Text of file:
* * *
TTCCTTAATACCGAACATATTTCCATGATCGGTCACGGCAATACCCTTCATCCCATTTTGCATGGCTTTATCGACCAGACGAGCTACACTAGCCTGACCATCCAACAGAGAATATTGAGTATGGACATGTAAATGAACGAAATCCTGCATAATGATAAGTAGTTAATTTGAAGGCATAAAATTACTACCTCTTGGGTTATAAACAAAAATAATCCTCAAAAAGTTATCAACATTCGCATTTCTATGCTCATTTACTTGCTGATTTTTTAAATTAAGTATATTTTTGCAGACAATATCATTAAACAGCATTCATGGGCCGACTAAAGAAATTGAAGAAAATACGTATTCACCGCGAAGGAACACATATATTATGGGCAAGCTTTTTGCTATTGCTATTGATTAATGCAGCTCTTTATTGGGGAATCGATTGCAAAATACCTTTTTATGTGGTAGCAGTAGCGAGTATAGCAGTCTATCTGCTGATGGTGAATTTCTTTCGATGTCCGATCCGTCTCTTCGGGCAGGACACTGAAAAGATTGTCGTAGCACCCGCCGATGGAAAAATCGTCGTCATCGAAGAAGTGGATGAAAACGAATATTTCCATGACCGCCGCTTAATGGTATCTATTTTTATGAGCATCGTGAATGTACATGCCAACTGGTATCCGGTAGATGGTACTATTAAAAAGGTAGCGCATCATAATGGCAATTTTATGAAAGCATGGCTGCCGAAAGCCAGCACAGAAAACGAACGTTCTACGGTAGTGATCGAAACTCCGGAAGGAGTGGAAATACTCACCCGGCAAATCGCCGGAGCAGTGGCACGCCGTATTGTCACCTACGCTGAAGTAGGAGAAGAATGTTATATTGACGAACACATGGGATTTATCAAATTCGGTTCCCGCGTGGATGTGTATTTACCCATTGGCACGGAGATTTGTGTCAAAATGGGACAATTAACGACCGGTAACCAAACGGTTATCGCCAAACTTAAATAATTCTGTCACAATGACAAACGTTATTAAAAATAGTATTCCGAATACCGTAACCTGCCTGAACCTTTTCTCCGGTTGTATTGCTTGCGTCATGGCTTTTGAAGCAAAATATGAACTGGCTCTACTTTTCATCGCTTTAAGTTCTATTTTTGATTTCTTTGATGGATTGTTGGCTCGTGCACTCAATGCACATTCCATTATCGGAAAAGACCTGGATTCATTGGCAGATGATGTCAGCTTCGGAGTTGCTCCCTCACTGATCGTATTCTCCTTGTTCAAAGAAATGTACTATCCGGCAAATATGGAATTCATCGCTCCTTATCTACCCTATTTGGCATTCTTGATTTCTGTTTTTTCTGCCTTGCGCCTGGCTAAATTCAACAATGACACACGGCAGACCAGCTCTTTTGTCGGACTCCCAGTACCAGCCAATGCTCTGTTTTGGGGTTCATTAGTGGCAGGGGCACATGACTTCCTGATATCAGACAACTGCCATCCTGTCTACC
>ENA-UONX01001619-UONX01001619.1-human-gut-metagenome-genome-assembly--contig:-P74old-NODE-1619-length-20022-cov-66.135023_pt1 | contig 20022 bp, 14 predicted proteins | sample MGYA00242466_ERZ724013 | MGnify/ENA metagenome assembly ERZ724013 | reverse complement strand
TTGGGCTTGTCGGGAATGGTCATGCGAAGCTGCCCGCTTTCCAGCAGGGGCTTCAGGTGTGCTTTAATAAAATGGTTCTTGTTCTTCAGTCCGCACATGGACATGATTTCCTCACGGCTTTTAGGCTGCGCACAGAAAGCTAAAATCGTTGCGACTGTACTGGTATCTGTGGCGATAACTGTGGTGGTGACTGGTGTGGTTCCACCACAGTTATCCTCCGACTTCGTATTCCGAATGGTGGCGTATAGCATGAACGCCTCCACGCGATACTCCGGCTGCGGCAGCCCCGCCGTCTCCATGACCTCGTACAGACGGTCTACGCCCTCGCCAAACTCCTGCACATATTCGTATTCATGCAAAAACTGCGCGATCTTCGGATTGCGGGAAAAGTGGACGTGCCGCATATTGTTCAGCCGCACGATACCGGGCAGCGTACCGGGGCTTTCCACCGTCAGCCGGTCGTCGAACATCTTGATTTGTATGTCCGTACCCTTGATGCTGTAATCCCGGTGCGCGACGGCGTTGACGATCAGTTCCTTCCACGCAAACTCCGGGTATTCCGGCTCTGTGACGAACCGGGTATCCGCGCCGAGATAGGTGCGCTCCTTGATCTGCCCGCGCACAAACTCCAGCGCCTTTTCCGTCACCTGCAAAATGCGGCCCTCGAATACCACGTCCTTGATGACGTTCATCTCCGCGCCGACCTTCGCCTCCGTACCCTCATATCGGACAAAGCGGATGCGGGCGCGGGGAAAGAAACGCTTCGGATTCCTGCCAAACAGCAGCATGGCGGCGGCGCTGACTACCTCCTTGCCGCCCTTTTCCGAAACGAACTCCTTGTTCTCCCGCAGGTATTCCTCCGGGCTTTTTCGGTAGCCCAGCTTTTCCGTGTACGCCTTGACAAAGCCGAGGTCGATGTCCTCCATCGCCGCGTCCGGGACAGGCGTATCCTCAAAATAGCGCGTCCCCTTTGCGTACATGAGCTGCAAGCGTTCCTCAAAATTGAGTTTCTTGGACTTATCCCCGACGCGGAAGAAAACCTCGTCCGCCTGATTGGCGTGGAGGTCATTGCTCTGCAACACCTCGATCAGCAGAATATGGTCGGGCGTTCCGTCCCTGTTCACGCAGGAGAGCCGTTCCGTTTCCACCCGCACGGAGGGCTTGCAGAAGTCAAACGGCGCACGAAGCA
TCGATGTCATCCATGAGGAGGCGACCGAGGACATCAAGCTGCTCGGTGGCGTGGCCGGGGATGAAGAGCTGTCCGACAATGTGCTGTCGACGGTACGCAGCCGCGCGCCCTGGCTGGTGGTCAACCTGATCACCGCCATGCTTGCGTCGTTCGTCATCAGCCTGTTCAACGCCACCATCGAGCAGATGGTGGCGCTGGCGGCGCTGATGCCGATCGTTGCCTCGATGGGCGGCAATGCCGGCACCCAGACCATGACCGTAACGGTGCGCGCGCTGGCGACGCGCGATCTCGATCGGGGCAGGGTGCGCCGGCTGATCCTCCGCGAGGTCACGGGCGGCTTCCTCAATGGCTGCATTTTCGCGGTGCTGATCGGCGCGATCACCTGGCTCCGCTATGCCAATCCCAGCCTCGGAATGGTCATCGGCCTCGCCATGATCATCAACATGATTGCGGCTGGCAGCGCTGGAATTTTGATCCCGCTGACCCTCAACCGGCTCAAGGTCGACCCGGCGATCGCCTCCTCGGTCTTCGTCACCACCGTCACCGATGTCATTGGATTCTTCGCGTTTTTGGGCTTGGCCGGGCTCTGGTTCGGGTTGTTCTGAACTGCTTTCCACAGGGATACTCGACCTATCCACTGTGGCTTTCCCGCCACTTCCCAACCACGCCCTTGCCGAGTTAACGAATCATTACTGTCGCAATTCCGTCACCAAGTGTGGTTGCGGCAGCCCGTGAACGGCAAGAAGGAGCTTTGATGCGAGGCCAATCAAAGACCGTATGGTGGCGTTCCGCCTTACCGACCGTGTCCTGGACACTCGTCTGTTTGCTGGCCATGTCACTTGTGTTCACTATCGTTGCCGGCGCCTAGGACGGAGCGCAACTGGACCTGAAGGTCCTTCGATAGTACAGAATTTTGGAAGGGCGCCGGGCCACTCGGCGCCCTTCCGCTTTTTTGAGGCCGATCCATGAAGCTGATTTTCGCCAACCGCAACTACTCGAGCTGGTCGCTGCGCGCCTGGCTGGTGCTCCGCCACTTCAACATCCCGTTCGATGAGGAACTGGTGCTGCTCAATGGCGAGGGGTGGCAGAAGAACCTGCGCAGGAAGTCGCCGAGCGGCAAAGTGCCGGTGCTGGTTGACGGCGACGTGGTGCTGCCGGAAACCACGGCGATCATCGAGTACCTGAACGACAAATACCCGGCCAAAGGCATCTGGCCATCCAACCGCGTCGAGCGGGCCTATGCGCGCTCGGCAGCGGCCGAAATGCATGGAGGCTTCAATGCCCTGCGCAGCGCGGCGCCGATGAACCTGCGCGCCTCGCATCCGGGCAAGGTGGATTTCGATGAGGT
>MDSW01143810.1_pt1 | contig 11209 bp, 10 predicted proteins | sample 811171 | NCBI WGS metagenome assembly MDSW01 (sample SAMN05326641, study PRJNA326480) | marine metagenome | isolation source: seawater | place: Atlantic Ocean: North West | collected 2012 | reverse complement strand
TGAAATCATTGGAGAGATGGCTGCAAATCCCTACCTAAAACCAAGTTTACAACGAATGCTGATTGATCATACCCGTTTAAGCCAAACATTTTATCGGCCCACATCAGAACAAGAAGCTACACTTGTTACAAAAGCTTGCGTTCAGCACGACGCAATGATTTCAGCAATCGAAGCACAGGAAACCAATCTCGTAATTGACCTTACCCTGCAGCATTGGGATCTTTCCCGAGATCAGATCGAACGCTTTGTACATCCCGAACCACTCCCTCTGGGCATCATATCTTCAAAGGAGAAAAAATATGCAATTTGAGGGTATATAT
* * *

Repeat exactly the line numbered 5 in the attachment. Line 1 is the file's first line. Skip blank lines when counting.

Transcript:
>MDSW01143810.1_pt1 | contig 11209 bp, 10 predicted proteins | sample 811171 | NCBI WGS metagenome assembly MDSW01 (sample SAMN05326641, study PRJNA326480) | marine metagenome | isolation source: seawater | place: Atlantic Ocean: North West | collected 2012 | reverse complement strand